Days receivable--describes primarily the amounts due from purchasers (e.g., individual enrollees, employers, unions). Rapid increases in days payable may leave the plan starved for cash or indicate that the plan believes it has enrollees who have dropped coverage or enrolled with another plan.
Fixed costs--describes the plan s ongoing commitments for facilities, including computer systems. Plans that provide medical care directly to their enrollees generally have higher fixed costs than plans that contract with freestanding physicians and hospitals to provide care. Also, plans with high fixed costs may have less flexibility to respond quickly to reductions in enrollment.
Medical loss ratio--In traditional casualty insurance companies, expenses for automobile repairs or the rebuilding of a house are described as losses from the insurer s perspective. By analogy, managed care plan expenses for medical services provided to enrollees are described as medical losses. The medical loss ratio is determined by calculating the ratio of medical losses paid to premiums earned. A medical loss ratio above 1.0 indicates the plan is spending all of its premiums on medical services with no premium revenue for administrative expenses or profits. A low medical loss ratio provides some evidence that consumers are receiving substantially less in benefits than they are paying in premiums.
Per member per month (pmpm)--reduces total premium revenue into the amount the plan has available for each beneficiary per month. Journalists often use pmpm information to have a more consistent statistic for comparing plans of varying sizes.
Post price mandates--describe costs the plan must incur which were not known at the time the policy was priced and written. For example, a costly new technology may be widely used. This may undermine the assumptions in the actuarial model used to develop plan premiums. A recent example of a post-price mandate occurred when some states required plans to provide Viagra to enrollees this past year.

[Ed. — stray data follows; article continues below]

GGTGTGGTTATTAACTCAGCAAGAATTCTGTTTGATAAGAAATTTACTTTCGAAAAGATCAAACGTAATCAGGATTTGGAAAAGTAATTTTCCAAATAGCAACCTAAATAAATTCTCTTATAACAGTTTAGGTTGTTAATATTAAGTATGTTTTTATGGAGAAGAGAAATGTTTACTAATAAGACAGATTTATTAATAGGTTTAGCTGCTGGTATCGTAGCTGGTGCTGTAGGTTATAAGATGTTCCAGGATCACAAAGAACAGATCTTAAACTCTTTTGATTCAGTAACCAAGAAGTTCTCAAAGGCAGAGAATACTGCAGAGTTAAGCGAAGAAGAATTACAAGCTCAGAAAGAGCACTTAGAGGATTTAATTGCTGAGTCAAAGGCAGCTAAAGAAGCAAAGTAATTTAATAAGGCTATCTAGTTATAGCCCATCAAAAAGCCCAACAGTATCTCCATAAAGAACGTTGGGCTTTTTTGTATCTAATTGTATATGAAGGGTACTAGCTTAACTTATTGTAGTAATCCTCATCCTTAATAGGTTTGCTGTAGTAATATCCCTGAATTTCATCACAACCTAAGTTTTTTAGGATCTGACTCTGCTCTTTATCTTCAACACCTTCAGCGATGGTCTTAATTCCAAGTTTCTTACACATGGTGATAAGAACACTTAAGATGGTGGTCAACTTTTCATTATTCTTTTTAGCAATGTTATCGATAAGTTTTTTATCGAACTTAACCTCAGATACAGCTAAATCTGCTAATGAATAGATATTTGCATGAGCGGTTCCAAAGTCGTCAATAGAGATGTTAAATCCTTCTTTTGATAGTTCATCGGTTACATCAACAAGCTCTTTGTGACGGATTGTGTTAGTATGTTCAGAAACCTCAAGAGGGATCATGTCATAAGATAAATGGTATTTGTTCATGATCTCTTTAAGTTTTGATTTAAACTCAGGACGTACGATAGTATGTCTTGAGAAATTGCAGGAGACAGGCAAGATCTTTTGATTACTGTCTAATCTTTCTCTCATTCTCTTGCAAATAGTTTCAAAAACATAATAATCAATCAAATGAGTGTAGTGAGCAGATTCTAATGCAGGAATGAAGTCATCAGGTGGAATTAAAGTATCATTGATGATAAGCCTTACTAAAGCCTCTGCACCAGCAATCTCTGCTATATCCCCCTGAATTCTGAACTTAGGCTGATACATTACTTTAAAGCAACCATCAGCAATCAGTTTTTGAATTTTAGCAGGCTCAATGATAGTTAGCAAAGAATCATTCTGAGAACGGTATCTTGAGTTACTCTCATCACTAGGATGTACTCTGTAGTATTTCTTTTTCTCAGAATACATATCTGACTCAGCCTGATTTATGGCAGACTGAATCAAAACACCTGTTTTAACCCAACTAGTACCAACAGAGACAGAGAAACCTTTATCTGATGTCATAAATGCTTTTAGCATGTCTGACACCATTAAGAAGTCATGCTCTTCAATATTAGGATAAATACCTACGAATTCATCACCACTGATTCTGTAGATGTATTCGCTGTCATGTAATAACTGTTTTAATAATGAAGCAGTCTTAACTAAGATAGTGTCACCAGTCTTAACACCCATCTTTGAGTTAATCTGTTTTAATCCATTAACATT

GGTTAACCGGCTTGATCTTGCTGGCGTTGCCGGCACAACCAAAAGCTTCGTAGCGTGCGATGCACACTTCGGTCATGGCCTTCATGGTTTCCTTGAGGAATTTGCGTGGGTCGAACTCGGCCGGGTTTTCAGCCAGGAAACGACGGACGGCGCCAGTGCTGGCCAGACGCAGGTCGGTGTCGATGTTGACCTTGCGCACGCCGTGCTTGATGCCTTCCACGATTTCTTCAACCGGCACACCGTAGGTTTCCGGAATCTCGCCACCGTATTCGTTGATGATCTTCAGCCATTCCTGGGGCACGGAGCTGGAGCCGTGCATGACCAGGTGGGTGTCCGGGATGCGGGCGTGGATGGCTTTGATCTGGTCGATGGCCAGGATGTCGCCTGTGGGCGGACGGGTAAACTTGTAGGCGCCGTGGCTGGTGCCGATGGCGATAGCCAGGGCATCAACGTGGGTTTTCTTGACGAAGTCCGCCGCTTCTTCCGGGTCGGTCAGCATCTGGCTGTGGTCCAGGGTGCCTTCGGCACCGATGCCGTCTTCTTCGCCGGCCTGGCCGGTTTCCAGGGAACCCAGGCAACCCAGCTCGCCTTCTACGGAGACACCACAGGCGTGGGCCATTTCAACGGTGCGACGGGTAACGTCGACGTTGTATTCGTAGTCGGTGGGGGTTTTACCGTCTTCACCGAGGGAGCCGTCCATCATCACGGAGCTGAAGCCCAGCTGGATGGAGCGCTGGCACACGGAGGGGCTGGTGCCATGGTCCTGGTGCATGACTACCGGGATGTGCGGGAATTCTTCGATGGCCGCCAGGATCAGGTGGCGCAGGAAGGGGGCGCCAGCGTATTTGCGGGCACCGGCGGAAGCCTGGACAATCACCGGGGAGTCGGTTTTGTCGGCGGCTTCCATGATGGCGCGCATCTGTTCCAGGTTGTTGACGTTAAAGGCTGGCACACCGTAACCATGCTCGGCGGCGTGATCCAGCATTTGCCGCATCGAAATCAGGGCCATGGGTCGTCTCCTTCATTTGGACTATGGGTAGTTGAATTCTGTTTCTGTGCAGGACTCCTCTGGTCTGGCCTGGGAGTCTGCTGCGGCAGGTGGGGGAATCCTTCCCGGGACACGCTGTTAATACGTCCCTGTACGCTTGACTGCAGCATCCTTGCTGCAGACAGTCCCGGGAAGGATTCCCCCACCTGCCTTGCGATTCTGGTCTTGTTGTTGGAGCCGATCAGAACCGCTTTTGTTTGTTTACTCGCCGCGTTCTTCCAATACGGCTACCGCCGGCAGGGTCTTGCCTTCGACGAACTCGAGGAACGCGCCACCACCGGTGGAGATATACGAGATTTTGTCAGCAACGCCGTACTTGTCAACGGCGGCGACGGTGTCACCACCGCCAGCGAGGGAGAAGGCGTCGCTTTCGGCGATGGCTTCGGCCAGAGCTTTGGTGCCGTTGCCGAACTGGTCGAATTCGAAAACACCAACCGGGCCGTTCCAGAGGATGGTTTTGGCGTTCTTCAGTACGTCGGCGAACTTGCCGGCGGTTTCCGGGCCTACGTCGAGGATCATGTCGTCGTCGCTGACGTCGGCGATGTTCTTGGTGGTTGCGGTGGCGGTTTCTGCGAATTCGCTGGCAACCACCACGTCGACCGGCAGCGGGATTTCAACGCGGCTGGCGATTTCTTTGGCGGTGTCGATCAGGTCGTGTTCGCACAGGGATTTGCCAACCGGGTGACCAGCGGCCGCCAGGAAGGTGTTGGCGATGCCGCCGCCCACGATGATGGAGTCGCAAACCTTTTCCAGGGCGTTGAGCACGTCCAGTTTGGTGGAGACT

Days 1000/by payer--One of the ways managed care plans have constrained costs is by reducing hospital admissions and the length of stay for admissions. Journalists examine a plan s performance by separately comparing its days per thousand for Medicare patients, Medicaid patients, and private plan enrollees. Plans providing appropriate and necessary services with fewer days per thousand have a competitive advantage.
Re-enrollment rate--Shows the percentage of enrollee who stay in a plan at the end of an enrollment period. A high re-enrollment rate is generally viewed as a measure of enrollee satisfaction.
Cost per beneficiary acquired--In the past year there have been a number of mergers/consolidations among managed care plans. Analysts have examined the amount one plan paid to acquire another on a per enrollee basis. Some journalists have reported the purchase price for a plan in terms of the equivalent number of months of premium payments.